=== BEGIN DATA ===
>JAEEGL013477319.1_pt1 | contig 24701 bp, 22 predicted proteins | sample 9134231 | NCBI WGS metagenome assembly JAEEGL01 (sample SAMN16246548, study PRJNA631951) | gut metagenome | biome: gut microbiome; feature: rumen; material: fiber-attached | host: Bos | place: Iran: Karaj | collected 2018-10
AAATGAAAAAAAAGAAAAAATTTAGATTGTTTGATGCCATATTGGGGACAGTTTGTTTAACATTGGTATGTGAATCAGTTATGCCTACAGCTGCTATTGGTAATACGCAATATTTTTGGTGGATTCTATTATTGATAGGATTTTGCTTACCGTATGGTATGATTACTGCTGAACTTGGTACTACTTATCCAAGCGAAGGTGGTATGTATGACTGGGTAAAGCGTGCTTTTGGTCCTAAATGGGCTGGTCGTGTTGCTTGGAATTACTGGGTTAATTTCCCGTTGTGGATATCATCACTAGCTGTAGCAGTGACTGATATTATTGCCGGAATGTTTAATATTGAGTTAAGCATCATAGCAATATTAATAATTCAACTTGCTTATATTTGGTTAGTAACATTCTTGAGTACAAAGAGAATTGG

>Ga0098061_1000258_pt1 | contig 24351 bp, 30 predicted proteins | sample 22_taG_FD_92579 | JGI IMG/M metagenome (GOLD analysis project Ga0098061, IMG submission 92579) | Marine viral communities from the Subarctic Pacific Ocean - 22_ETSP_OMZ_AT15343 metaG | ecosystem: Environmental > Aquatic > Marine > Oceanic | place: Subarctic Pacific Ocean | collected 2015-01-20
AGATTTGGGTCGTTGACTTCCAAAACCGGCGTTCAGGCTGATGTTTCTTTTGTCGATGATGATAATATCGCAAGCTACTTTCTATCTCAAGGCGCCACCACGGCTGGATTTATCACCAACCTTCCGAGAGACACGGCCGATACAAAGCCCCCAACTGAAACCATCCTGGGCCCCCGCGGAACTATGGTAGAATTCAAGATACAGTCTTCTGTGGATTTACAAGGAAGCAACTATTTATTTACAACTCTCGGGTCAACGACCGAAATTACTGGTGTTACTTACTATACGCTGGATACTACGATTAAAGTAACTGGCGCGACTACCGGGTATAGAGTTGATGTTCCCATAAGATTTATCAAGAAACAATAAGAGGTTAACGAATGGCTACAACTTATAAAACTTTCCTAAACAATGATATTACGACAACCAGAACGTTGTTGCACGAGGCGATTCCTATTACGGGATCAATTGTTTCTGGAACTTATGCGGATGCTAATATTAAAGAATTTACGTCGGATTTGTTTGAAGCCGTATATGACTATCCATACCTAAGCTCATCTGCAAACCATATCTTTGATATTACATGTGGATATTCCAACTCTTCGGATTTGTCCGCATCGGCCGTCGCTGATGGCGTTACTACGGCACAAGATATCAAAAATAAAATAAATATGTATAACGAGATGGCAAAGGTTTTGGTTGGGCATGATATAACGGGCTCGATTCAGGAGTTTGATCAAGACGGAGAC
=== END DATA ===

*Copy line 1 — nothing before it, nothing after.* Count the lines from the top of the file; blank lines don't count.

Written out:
>JAEEGL013477319.1_pt1 | contig 24701 bp, 22 predicted proteins | sample 9134231 | NCBI WGS metagenome assembly JAEEGL01 (sample SAMN16246548, study PRJNA631951) | gut metagenome | biome: gut microbiome; feature: rumen; material: fiber-attached | host: Bos | place: Iran: Karaj | collected 2018-10